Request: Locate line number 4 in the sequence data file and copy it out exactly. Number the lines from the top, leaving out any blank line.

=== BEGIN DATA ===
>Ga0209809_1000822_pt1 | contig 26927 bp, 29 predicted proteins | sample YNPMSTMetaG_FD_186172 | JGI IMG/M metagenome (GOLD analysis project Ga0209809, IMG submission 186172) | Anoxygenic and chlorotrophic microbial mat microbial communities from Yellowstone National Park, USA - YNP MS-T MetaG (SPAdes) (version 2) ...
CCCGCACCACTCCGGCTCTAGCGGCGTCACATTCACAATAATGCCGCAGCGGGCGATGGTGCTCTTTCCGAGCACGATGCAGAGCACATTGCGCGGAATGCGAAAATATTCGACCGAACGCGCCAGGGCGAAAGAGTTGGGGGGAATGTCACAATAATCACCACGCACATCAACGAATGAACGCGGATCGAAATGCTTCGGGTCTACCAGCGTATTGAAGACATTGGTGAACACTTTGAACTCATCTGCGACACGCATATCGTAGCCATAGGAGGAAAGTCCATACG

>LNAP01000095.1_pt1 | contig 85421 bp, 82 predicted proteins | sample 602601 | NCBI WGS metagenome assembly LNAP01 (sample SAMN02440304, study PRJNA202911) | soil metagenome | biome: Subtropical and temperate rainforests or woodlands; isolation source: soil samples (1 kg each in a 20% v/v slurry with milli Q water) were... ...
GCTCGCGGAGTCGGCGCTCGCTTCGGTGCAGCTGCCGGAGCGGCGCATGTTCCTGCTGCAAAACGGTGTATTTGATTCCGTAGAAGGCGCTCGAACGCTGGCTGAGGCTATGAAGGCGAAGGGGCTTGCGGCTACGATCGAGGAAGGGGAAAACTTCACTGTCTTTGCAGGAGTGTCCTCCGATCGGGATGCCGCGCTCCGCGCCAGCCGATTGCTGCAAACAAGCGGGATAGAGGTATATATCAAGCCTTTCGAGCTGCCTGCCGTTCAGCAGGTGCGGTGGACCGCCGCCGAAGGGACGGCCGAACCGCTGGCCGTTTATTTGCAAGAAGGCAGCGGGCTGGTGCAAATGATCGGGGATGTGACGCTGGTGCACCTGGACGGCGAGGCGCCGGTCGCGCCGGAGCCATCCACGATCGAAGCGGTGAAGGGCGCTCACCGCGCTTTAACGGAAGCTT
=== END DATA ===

GCTCGCGGAGTCGGCGCTCGCTTCGGTGCAGCTGCCGGAGCGGCGCATGTTCCTGCTGCAAAACGGTGTATTTGATTCCGTAGAAGGCGCTCGAACGCTGGCTGAGGCTATGAAGGCGAAGGGGCTTGCGGCTACGATCGAGGAAGGGGAAAACTTCACTGTCTTTGCAGGAGTGTCCTCCGATCGGGATGCCGCGCTCCGCGCCAGCCGATTGCTGCAAACAAGCGGGATAGAGGTATATATCAAGCCTTTCGAGCTGCCTGCCGTTCAGCAGGTGCGGTGGACCGCCGCCGAAGGGACGGCCGAACCGCTGGCCGTTTATTTGCAAGAAGGCAGCGGGCTGGTGCAAATGATCGGGGATGTGACGCTGGTGCACCTGGACGGCGAGGCGCCGGTCGCGCCGGAGCCATCCACGATCGAAGCGGTGAAGGGCGCTCACCGCGCTTTAACGGAAGCTT